Tag Archives: challenges of teaching

You Can’t Win Them All

Teaching can be very satisfying, but it isn’t easy. I (Clive) just received my course Clive Beckevaluation for last term and was reminded that “you can’t win them all.” I thought the course was my best ever, and most students rated it as “excellent.” But some just said it was “very good” (hmmm – why was that?) and one gave it a “good” or “moderate” on every item (what’s their problem?!).

 

One of the most important principles in teaching, I think, is that you can’t win them all. Some people don’t like it because it implies you aren’t going to try hard enough: it lets you off the hook. But on the one hand, it helps you be realistic and maintain your morale as a teacher; and on the other, it reminds you that everybody’s different. Different people want different things from a course and have different views on how to teach. Yes we should try to meet every student’s needs in a course, but no we shouldn’t be surprised or become dispirited when some students are not ecstatic about our teaching approach.

Gold StarBut come to think of it, if I found some good videos and varied the class format more, maybe I would get excellent from everyone…. Just joking!

 

Strategies for Maintaining Motivation and Satisfaction as a Teacher (and Teacher Educator)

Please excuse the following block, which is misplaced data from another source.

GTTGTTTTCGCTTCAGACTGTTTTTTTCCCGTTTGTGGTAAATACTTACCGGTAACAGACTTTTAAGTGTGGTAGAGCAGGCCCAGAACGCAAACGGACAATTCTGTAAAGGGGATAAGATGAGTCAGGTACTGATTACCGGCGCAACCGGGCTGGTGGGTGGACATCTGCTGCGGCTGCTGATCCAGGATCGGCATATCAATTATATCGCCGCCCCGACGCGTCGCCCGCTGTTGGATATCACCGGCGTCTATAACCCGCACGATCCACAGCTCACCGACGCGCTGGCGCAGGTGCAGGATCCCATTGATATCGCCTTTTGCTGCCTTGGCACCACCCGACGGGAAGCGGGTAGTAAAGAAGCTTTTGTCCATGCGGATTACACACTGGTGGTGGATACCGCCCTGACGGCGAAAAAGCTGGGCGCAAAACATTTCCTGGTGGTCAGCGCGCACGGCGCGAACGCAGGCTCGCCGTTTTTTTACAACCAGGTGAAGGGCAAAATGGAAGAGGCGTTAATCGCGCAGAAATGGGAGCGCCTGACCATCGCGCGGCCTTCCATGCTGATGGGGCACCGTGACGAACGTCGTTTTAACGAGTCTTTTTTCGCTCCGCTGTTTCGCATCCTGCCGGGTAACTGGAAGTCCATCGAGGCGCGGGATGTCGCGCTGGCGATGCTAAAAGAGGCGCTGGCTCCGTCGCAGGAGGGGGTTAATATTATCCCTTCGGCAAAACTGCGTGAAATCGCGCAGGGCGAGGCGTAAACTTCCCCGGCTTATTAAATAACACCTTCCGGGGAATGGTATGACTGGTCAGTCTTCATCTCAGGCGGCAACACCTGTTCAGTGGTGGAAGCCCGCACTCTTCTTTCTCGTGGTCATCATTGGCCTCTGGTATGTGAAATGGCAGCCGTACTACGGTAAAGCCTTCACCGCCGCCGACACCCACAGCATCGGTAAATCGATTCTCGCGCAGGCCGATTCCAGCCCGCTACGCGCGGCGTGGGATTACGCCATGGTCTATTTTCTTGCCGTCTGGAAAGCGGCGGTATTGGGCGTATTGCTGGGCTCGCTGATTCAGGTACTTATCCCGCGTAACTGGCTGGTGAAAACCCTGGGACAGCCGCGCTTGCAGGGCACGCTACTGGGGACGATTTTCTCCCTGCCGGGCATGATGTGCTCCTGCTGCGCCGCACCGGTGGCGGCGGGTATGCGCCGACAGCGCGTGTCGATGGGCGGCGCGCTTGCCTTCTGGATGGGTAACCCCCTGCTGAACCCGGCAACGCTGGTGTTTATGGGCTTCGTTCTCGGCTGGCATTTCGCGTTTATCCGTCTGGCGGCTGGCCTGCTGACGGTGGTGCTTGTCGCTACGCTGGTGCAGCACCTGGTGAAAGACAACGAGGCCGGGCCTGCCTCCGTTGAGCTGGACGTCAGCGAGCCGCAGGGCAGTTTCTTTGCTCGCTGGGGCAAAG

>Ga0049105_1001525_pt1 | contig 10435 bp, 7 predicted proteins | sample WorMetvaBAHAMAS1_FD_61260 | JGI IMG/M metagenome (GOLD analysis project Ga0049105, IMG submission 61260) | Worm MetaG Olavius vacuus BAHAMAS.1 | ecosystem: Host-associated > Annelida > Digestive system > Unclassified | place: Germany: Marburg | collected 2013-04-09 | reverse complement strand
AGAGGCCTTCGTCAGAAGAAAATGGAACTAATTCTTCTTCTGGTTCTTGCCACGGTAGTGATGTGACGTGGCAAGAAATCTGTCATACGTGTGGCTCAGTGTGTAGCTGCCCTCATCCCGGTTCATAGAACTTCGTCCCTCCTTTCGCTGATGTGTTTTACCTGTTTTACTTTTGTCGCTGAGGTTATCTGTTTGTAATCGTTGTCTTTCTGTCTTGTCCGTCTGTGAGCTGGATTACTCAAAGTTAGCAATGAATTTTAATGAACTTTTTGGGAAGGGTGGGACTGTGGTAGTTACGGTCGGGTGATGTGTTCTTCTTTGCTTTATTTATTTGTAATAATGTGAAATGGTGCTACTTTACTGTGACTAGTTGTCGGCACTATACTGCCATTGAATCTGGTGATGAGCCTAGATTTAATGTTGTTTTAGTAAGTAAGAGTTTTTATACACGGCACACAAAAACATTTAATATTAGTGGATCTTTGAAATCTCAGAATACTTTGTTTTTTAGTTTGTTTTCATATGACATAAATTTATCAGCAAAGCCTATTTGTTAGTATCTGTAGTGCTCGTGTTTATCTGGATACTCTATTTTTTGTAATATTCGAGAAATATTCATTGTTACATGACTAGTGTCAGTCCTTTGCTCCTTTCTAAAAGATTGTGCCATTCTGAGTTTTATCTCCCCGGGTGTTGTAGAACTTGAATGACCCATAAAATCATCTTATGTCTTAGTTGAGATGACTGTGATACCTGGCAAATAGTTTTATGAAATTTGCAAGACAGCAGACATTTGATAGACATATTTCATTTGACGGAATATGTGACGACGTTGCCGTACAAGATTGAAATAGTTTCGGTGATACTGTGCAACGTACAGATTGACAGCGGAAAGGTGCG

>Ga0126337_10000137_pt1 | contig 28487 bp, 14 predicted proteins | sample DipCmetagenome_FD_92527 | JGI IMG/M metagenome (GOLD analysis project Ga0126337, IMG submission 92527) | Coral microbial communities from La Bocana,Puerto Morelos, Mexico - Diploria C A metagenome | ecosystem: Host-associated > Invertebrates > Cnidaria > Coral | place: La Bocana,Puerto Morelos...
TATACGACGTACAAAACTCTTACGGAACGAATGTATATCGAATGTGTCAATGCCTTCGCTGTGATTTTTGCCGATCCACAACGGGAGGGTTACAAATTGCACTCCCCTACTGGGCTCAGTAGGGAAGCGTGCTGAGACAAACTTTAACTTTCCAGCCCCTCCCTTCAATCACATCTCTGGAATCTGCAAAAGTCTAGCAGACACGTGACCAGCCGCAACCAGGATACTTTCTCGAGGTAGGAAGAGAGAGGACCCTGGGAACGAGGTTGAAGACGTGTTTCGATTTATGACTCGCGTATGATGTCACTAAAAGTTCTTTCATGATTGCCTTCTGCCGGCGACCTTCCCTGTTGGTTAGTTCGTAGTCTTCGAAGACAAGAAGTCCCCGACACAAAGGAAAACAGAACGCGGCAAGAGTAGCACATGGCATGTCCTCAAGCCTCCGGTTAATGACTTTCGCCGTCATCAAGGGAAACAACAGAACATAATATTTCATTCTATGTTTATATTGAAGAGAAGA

Teaching is challenging. As David Labaree (2004) says:

“[T]eaching is an extraordinarily difficult form of professional practice. It is grounded in the necessity of motivating cognitive, moral, and behavioral change in a group of involuntary and frequently resistant clients.” (pp. 55-56)

In our study of teachers, we (Clive and Clare) have been struck BOTH by the many challenges the teachers face AND how well they maintain their morale despite the challenges. Of the original cohort of 22 who began in 2004, none have quit teaching (though 2 have left the study) and none have experienced a substantial, permanent decline in motivation, though they have their ups and downs. When in 2012 we asked them explicitly about their motivation over the years, their responses were as follows:

     Average Motivation of Cohort 1 (18 interviewed) Over Their First Eight Years (Scale 1-5)

Year 1 Year 2 Year 3 Year 4 Year 5 Year 6 Year 7 Year 8
4.7 4.4 4.4 4.4 4.1 3.8 3.8 4.2

 Interestingly, their highest motivation was in year 1. Though they were stressed and exhausted, they were excited to be doing what they had dreamed of for so long.

As for the strategies they used to keep up their morale, we noted the following:

  • Acknowledging the inherent challenges and limits of teaching – “it’s not just you”
  • Taking a broad approach to teaching, so it’s more social, meaningful, enjoyable
  • Becoming more skilled and effective as a teacher
  • Maintaining a work-life balance: having a life beyond teaching
  • Remembering why you became a teacher in the first place (see quotes below)

“Teaching is getting harder, and I’ve changed in that I would no longer recommend it to everyone…. However, I like it because I’m a doer, I enjoy being creative, and I like being challenged.” (Felicity, year 7)

“I’m happy to go to school [because] you just never know what’s going to happen; it’s always a new day.” (Jody, year 8)

“When things were going in a wrong direction [recently] with my school administration and in the school district, it brought me back to why I was there, why I wanted to be a teacher: working with the kids, dealing with their issues, getting down to the fundamentals of teaching them.” (John, year 8)

Great strategies! Good for teachers – and teacher educators too!